Q: Any update on the ROOSEVELT? How soon it will be in theater and how soon operations would begin.
Mr. Bacon: The ROOSEVELT is basically there doing carrier qualifications and should be ready for operations, I believe, tomorrow. I think she should be ready as soon as tomorrow to participate in operations.
Q: Second, can you tell us any indications you've seen of the impact that the campaign has had thus far on operations in Kosovo? Units in the barracks, units hiding, units not moving, units out of fuel?
Mr. Bacon: Certainly the units have become much more dispersed. We have early indications of some supply problems, but nothing that has stopped a tank in its tracks at this stage.
Clearly the impact on infrastructure has been acute, but it will take awhile for the destruction of fuel depots and lines of communication such as roads and bridges to choke off the forces down in Kosovo. As I said last week, we have some indications that recruiting is becoming more difficult. That is they're trying to mobilize reserves and they're encountering some resistance in the mobilization of reserves for the Yugoslav army.
So we do see signs that the campaign is beginning to have an impact. This impact is not fast. And this impact is not something that has yet stopped the VJ, or Serb army, in its tracks.
Q: Given the bottleneck of tens of thousands of refugees at the border of Macedonia and southern Kosovo, and the reports coming out in today's papers that talk about disease and lack of water and that sort of thing, is the U.S. considering airdropping food in or setting up relief, emergency relief centers inside that corner of Kosovo? If not, why not?
Mr. Bacon: This is a question that comes up every day or so, and the answer hasn't changed.
Q: The situation has gotten clearly worse...
Mr. Bacon: The situation has gotten worse, and the way we're dealing with that situation is to try to take refugees out of Macedonia as soon as possible so it will create room for new refugees to come into the Former Yugoslav Republic of Macedonia. We will continue to work on that.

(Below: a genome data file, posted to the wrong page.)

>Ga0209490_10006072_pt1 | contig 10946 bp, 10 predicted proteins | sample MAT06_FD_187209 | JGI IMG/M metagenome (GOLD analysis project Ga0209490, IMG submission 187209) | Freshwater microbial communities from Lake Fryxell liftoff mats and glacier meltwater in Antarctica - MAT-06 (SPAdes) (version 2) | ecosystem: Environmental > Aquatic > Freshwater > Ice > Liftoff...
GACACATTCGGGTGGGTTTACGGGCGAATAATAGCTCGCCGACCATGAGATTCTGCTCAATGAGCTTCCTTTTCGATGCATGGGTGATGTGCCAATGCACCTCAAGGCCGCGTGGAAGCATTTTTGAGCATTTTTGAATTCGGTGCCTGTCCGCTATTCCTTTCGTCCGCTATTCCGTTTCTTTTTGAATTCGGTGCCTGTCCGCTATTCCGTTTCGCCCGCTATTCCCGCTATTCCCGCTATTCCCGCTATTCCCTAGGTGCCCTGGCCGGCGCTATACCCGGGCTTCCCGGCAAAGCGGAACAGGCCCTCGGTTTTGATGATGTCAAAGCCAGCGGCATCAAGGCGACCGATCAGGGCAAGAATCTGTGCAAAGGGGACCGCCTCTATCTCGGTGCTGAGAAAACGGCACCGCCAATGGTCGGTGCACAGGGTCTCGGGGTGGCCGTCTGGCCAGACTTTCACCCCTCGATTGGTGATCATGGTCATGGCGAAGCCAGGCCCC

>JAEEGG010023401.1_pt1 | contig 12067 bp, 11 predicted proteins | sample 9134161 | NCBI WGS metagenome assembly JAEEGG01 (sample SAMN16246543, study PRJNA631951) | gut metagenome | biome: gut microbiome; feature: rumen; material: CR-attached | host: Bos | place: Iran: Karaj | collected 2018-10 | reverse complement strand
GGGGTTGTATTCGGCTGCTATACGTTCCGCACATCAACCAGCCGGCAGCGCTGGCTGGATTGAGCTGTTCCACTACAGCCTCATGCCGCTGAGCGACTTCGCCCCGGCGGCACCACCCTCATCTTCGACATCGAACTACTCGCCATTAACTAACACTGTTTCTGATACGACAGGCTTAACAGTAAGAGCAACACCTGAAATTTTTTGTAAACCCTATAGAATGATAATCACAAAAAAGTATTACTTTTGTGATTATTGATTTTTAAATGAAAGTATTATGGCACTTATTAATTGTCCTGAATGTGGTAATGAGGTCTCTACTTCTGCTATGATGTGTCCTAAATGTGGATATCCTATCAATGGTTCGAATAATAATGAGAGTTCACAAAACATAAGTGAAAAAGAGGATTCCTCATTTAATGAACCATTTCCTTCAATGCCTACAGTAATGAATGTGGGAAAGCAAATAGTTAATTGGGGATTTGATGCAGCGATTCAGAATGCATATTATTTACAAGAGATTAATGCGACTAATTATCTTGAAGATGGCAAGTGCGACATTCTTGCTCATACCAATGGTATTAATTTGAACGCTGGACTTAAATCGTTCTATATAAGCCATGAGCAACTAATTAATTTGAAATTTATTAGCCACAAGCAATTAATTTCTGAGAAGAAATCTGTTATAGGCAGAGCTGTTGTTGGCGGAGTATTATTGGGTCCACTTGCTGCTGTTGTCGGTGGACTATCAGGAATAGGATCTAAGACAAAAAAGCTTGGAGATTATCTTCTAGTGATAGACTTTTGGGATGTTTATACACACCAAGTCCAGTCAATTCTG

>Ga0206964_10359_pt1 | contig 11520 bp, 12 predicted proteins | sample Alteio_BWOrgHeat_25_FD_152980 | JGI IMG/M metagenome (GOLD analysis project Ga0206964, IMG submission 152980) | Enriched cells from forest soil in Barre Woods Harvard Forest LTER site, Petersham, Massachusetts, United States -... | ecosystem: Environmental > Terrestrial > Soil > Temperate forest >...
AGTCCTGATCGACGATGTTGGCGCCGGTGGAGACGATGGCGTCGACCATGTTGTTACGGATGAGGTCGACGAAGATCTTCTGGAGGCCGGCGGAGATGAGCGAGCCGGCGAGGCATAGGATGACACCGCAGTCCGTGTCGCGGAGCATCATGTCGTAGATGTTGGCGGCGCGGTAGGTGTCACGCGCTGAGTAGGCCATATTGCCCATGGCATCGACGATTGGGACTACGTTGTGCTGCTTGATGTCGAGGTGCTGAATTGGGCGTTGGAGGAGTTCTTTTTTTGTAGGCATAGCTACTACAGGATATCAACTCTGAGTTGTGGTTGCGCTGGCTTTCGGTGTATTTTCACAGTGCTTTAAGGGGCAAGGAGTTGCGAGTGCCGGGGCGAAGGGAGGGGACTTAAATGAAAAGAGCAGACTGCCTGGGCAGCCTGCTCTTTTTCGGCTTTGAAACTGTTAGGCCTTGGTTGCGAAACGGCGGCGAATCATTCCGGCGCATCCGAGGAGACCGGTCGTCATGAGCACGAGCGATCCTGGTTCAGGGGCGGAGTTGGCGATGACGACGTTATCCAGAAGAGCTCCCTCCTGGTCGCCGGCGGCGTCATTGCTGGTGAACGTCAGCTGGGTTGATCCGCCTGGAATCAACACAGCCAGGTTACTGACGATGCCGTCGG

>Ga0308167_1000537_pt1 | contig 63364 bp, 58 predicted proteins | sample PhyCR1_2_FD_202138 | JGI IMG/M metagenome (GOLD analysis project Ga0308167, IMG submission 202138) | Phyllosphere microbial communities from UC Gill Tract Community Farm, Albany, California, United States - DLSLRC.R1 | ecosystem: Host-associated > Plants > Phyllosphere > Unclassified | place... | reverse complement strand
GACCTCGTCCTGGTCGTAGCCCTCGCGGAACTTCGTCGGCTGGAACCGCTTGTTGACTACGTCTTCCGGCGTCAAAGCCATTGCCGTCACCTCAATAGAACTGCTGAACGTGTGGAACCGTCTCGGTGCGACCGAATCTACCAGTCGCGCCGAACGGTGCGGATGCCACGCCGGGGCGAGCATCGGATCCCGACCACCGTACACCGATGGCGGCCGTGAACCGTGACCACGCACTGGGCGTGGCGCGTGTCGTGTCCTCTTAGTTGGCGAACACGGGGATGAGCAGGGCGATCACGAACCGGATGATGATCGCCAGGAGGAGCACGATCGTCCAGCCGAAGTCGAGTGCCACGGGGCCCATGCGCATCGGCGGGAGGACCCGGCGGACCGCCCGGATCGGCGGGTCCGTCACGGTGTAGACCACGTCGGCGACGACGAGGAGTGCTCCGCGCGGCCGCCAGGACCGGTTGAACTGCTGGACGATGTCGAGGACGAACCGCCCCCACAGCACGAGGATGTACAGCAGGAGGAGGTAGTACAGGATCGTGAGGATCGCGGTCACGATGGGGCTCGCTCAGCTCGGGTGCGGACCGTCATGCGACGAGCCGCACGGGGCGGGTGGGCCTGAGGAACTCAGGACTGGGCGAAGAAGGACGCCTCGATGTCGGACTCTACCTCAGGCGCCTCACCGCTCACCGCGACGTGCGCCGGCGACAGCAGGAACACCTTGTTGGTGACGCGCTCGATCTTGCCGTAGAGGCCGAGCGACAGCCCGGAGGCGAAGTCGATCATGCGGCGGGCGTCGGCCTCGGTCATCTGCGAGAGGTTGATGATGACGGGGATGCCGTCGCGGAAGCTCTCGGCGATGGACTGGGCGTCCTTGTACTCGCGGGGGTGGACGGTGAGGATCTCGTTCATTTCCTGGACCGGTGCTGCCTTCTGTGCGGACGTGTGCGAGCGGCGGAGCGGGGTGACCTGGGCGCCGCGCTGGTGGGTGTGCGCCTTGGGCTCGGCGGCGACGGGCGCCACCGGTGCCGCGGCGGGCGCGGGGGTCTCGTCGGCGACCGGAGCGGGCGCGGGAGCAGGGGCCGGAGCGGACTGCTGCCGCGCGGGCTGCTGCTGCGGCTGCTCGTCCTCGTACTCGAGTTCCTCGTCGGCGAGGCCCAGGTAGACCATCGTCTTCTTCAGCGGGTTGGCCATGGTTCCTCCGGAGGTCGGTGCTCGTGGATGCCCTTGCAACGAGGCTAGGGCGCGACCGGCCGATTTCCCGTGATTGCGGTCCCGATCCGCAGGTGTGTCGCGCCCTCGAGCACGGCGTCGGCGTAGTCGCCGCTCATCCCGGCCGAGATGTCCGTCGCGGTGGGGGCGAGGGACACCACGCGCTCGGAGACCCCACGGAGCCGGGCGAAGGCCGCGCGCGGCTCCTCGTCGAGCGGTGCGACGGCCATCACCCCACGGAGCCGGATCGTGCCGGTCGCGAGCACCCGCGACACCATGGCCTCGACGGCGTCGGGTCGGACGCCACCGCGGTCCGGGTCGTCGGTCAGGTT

As we've said before, dropping food now to the refugees could well run the risk, and in fact we think it would without doubt do nothing but sustain the Yugoslav army we're trying to choke off. So it would be counter to our policy.
Q: ...in that region for, again, to respond not to the military situation but to the humanitarian crisis in that area right now?
Mr. Bacon: Because putting troops into Kosovo right now would lead to vicious assaults against the troops that would, without doubt, end up killing many of the refugees trying to get out.
Q: How soon can we expect the refugees to begin showing up in Guantanamo, if they go? And how much in the way of the U.S. force will have to go down there to take care of those people?
Mr. Bacon: Well, there will be, obviously, some people will go down there, probably vectored in there from the United States. I can't answer that question. We'll try to get answers.
In terms of the timing, this will be worked out by the Immigration Service, the State Department, and the military. And I can't give you a precise date on that now.
Q: You said a few minutes ago that Milosevic may think he is finished, but he will not be finished. Again, saying that the military goal is to get the Kosovo civilians back into Kosovo, exactly how are the allies going to do that? By ground troops? By bombing all of the Serb forces that remain in Kosovo? What happens when they get all the Kosovo civilians out, and Serb troops are left in Kosovo?